|Publication number||US5340945 A|
|Application number||US 08/070,641|
|Publication date||Aug 23, 1994|
|Filing date||Jun 2, 1993|
|Priority date||Oct 24, 1991|
|Also published as||CA2081286A1, CA2081286C, US5181165, US5420749|
|Publication number||070641, 08070641, US 5340945 A, US 5340945A, US-A-5340945, US5340945 A, US5340945A|
|Inventors||Donald F. Gehrs, Louis L. Runge|
|Original Assignee||Westinghouse Electric Corp.|
|Export Citation||BiBTeX, EndNote, RefMan|
|Patent Citations (16), Non-Patent Citations (2), Referenced by (10), Classifications (8), Legal Events (8)|
|External Links: USPTO, USPTO Assignment, Espacenet|
This application is a continuation of application Ser. No. 07/930130, filed Aug. 14, 1992, now abandoned, which is a division of 07/782,188, Nov. 24, 1991, now U.S. Pat. No. 5,181,165.
1. Field of the Invention
This invention relates generally to electric distribution systems and more particularly to an electric panel assembly in which bus bars are attached to a rigid support member which is attached to a supporting pan, both without the use of separate or external fasteners.
2. Description of the Prior Art
Generally, a panel assembly or load center contains several circuit breakers connected to bus bars and serves as distribution centers in main electrical circuits to many branch circuits. Panel assemblies are utilized in both one-phase and three-phase insulations wherein bus bars of positive and negative potentials are mounted on a dielectric support structure. Some panel assemblies of prior construction have the disadvantage of including separate fastening means for fastening the bus bars in place on the support structure, whereby additional costs and inconvenience is required in assembling the panel assemblies. Another shortcoming of these prior art panel assemblies is that they also require separate fastening means such as screws or rivets to attach the bus bar and support structure to a support pan.
Coley in U.S. Pat. No. 3,769,553 discloses a bus bar and support structure which snap together. However, this device must be secured to a supporting pan with screws or other fasteners.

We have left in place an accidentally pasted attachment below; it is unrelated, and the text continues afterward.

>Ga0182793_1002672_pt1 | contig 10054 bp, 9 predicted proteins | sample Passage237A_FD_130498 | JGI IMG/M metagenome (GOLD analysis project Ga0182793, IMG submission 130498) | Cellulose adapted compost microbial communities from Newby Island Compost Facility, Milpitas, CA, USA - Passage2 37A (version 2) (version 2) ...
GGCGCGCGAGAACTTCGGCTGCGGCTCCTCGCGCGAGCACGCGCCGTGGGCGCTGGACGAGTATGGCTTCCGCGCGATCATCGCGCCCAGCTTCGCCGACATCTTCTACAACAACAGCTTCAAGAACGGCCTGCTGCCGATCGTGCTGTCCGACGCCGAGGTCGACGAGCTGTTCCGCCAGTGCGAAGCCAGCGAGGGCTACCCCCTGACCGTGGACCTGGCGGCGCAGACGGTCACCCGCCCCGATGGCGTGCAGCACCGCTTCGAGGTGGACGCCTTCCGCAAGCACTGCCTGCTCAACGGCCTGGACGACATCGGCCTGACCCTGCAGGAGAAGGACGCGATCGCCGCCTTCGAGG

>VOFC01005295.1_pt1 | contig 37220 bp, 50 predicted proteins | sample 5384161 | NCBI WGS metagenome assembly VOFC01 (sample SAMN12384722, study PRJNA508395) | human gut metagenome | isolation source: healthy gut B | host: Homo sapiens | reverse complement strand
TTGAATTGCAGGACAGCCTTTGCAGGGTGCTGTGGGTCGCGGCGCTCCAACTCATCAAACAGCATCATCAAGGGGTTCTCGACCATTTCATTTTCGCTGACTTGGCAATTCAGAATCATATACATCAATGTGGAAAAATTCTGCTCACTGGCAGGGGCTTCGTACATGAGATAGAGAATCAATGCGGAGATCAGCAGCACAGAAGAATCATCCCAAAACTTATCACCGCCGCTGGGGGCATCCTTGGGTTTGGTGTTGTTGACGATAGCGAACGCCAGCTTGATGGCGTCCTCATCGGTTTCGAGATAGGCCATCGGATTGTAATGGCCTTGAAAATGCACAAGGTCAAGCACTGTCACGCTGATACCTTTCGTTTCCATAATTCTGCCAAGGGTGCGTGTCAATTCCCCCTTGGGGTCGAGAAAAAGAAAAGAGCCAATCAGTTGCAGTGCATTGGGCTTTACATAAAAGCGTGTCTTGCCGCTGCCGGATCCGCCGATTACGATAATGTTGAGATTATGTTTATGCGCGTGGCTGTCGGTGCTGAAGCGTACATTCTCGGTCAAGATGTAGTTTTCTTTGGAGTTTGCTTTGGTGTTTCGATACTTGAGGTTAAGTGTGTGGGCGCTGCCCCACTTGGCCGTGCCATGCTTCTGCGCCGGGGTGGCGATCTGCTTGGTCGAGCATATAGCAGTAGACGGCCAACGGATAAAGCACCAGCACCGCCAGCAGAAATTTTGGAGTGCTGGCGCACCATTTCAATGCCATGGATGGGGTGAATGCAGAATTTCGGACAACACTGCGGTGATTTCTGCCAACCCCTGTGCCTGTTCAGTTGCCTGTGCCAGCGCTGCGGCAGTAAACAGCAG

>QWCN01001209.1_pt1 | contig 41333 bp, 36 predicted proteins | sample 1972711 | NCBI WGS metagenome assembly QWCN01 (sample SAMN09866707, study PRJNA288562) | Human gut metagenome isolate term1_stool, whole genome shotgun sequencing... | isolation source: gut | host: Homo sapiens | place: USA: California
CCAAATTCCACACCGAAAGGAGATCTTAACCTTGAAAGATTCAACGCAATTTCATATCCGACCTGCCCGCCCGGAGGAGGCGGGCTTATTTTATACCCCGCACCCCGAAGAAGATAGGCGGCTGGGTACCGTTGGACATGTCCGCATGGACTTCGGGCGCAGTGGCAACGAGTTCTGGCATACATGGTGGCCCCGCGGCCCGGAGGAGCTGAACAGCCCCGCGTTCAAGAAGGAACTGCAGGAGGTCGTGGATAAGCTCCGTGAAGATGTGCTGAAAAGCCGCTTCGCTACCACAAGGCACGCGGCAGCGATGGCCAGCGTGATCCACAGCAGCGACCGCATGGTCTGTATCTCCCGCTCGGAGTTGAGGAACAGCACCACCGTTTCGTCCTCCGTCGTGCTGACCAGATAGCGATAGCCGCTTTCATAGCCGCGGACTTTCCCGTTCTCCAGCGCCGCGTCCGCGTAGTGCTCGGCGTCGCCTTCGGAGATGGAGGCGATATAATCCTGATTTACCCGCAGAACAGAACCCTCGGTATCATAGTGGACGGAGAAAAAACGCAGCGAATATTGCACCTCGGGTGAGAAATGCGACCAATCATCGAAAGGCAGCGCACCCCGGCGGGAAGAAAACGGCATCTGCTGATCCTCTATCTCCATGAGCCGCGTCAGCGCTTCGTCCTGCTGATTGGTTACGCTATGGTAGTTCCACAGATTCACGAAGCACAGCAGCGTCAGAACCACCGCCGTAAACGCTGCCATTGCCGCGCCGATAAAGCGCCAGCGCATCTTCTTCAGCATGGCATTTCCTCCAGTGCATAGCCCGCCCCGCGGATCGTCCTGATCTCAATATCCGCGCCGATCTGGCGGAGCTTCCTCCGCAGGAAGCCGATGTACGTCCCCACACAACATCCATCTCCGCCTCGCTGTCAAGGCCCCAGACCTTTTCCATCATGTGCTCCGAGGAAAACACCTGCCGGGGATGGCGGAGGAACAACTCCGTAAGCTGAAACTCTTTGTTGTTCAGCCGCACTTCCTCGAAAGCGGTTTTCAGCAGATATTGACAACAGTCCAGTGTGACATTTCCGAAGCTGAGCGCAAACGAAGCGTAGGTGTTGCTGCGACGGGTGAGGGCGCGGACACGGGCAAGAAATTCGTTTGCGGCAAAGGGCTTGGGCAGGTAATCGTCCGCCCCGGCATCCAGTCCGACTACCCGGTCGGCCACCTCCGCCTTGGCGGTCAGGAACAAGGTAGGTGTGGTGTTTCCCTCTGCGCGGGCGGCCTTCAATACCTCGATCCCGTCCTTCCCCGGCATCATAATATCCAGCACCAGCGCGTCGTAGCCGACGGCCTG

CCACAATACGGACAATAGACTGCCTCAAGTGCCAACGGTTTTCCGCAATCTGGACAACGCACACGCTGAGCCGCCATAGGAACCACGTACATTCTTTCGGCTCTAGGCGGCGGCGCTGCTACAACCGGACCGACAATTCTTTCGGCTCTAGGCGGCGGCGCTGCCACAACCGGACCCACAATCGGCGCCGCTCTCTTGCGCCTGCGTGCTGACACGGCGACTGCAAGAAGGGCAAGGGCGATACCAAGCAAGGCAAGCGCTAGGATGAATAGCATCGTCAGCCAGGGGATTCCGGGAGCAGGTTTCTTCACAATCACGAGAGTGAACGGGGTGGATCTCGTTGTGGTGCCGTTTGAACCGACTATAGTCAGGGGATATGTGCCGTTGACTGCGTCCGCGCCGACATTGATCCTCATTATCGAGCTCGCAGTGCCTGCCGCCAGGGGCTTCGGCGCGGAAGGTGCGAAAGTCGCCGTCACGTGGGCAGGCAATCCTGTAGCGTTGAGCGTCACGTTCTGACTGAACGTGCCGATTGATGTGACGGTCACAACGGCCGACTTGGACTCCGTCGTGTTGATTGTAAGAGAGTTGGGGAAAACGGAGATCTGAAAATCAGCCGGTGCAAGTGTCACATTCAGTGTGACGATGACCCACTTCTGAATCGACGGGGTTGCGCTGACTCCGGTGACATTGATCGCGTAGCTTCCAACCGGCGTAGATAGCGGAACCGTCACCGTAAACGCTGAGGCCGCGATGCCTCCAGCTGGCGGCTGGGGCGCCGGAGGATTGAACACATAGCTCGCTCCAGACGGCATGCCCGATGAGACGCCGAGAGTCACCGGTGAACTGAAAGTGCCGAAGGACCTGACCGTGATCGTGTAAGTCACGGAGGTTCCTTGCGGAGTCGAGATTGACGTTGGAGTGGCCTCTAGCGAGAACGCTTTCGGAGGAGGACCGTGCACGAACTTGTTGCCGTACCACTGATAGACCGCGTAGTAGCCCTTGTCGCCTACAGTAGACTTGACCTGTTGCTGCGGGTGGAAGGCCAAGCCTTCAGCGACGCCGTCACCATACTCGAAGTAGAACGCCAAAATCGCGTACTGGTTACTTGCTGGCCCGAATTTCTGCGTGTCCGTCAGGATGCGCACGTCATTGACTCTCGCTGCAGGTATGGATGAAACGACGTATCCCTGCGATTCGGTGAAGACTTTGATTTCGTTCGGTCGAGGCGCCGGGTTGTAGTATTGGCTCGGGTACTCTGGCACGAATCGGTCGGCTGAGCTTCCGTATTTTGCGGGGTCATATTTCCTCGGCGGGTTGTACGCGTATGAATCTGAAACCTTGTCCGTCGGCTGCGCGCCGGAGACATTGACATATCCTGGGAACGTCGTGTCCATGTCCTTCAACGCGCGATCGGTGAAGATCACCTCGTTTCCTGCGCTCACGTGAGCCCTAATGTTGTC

The present invention utilizes the snap-together bus bar and support structure of the type disclosed by Coley in U.S. Pat. No. 3,769,553 with an optional snap-in retainer to hold related components in place. Additionally, pins projecting from the support structure extend through holes in the support pan. These pins are then ultrasonically staked to the support pan.
Like Coley, we prefer to provide an elongated insulating support structure and a pair of elongated bus bars. Each of the bus bars comprises an elongated main body part and a plurality of stab parts extending from the main body part in a spaced relationship spaced lengthwise relative to the main body part. The insulating support structure comprises a plurality of spaced ledge parts at each of two opposite sides thereof. At each of the opposite sides of the insulating support structure all adjacent spaced ledge parts are spaced by a stab-receiving slot. The spaced ledge parts and the stab-receiving slots of the two opposite sides are staggered lengthwise such that each stab-receiving slot at each side of the insulating support structure is opposite a ledge part of the opposite side of the insulating support structure. The pair of bus bars are supported on the opposite sides of the insulating support structure with the spaced stab parts of each bus bar being positioned in the associated slots and with the spaced ledge parts of the associated side of the insulating support structure being positioned over parts of the main body part of the associated bus bar. The stab parts of the pair of bus bars are positioned in an interleaved relationship aligned lengthwise along the insulating support structure. The insulating support structure has integrally molded projections which fit into corresponding holes in bus bars. We also prefer to provide guide ramps near the stab-receiving slots to promote smooth, low resistance assembly and a secure fit without the use of mechanical fasteners. Molded pins extend from below the ledge parts to fit into holes in a support pan. These pins are ultrasonically staked to securely retain the bus supports and bus bars attached thereto. The improved panel assembly is expandable to satisfy a number of circuit capacity requirements from 8 through 42 circuits with the insulating support structure being comprised of one or more identical sinosodial members.